The Army deemed its first experiment incorporating heavy robotic combat vehicles into its units a success despite not all of the technology functioning as planned.
The five-week training event, which began in July and wrapped up in August, was part of the Army’s multi-year plan to experiment with unmanned combat vehicles as it moves toward establishing a program of record. The service views robotic systems as tools to keep soldiers out of harm’s way and free up manpower for other tasks. Next-generation combat vehicles are the Army’s No. 2 modernization priority, second only to long-range precision fires.
It is planning to create a family of robotic vehicles that will include heavy, medium and light variants. Prototypes are already being developed for the medium and light versions, and the Army’s experiment with heavy platforms will inform its decision on how to move forward with that type of system.
The recent experiment — which took place in Fort Carson, Colorado — was a success, said Brig. Gen. Richard “Ross” Coffman, director of Army Futures Command’s next-generation combat vehicle cross-functional team, which is spearheading the modernization effort.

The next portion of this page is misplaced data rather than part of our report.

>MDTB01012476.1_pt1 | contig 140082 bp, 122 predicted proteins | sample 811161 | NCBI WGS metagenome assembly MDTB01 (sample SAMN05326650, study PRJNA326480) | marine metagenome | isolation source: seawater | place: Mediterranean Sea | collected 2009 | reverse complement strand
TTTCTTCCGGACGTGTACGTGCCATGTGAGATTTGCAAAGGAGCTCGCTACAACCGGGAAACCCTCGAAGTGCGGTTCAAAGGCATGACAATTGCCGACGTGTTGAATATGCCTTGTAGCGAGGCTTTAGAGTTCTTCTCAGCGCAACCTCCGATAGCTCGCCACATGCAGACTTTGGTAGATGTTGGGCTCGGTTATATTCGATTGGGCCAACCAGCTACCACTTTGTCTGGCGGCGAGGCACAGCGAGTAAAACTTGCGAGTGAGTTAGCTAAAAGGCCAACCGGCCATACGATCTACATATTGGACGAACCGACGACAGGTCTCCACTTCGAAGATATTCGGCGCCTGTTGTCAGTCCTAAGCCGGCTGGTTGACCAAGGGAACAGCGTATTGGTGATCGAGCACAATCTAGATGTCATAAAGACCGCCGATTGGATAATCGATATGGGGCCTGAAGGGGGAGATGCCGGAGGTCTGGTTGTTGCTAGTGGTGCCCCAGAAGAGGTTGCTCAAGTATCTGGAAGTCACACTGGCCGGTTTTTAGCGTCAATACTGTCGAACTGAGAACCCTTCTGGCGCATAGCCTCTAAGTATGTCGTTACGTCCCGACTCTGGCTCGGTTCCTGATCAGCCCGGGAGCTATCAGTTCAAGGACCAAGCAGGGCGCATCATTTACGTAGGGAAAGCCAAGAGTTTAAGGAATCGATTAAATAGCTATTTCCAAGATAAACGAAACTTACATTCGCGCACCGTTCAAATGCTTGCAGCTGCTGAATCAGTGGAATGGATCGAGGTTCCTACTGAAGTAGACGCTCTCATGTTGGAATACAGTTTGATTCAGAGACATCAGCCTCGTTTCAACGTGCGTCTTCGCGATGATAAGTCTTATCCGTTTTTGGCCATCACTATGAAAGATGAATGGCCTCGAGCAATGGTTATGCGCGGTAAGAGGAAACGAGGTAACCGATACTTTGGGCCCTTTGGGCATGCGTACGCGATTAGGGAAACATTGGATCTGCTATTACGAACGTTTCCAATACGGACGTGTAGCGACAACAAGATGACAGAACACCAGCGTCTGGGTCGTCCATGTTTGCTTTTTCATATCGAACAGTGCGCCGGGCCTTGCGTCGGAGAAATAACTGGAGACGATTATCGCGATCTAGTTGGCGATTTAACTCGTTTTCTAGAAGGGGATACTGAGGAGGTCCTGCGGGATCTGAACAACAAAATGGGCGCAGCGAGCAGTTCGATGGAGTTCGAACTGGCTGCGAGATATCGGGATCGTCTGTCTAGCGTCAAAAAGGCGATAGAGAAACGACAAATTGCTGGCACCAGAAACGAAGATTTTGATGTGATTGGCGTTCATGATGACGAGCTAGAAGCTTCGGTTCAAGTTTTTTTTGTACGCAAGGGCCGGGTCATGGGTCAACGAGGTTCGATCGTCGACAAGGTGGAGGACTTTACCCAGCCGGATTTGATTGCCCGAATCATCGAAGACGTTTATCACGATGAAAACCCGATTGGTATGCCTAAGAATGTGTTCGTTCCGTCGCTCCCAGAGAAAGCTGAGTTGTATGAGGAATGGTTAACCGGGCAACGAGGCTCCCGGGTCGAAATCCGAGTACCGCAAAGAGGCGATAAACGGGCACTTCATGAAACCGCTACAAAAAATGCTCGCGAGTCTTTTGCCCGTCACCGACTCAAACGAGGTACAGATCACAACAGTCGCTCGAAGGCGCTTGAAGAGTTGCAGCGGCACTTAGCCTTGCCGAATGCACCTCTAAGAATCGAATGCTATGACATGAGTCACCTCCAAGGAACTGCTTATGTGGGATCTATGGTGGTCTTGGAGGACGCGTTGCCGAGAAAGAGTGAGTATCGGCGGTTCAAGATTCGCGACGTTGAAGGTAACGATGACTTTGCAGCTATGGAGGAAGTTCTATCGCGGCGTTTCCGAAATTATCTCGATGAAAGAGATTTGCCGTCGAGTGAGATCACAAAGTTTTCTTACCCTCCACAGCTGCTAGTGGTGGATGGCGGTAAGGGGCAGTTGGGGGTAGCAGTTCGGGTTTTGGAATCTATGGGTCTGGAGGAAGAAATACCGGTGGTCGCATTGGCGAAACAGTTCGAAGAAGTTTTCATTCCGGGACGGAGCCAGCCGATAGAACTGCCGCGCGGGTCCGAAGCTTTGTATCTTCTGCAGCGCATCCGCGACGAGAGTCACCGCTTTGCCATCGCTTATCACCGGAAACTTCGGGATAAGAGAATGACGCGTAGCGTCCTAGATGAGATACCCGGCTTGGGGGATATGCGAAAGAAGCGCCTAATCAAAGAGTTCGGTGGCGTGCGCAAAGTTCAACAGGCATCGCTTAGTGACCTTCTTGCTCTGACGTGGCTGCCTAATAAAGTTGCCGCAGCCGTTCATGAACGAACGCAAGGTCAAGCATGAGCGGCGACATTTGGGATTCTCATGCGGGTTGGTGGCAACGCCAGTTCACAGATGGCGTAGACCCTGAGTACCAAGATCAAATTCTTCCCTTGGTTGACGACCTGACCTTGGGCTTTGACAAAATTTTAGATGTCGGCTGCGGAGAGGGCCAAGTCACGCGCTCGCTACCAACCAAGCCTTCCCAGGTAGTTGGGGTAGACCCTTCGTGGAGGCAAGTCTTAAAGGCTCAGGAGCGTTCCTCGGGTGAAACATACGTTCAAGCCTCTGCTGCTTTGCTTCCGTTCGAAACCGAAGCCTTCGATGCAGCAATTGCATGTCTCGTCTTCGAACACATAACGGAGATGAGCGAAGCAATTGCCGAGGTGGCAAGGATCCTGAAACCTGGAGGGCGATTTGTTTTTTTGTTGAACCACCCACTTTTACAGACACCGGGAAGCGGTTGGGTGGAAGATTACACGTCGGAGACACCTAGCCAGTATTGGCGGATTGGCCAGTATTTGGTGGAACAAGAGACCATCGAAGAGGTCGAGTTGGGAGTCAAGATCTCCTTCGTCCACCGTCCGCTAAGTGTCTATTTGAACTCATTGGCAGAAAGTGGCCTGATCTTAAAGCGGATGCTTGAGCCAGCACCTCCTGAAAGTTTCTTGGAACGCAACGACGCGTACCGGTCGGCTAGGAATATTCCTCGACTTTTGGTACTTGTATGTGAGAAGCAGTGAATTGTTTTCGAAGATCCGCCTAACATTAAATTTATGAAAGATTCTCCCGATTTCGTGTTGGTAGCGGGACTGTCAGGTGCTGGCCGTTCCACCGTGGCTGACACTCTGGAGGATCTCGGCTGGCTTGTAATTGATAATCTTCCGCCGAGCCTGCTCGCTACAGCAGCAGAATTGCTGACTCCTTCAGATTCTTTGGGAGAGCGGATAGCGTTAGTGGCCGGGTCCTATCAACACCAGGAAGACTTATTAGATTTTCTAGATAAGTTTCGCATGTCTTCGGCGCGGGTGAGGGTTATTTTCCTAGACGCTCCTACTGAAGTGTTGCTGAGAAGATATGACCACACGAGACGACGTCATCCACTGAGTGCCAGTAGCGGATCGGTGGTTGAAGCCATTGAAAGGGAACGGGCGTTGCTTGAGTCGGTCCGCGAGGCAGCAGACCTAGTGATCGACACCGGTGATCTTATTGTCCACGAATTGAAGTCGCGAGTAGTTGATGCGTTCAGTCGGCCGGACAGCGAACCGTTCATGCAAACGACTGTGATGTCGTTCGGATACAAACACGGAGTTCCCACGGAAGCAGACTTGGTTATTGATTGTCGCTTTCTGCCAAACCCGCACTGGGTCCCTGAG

“The whole purpose was to learn where the technology is now and how we think we want to fight with it in the future,” he said.
Coffman noted that although he viewed the experiment as a success, not all of the technology tested performed perfectly.
“It’s a sliding scale,” he told reporters after the event wrapped up. “Some knocked our socks off, and some we’ve got a little bit of work to do. But that’s why we do these things— we do it at a small scale so we can learn, save money and then make decisions on how we want to fight in the future.” (end of excerpt)
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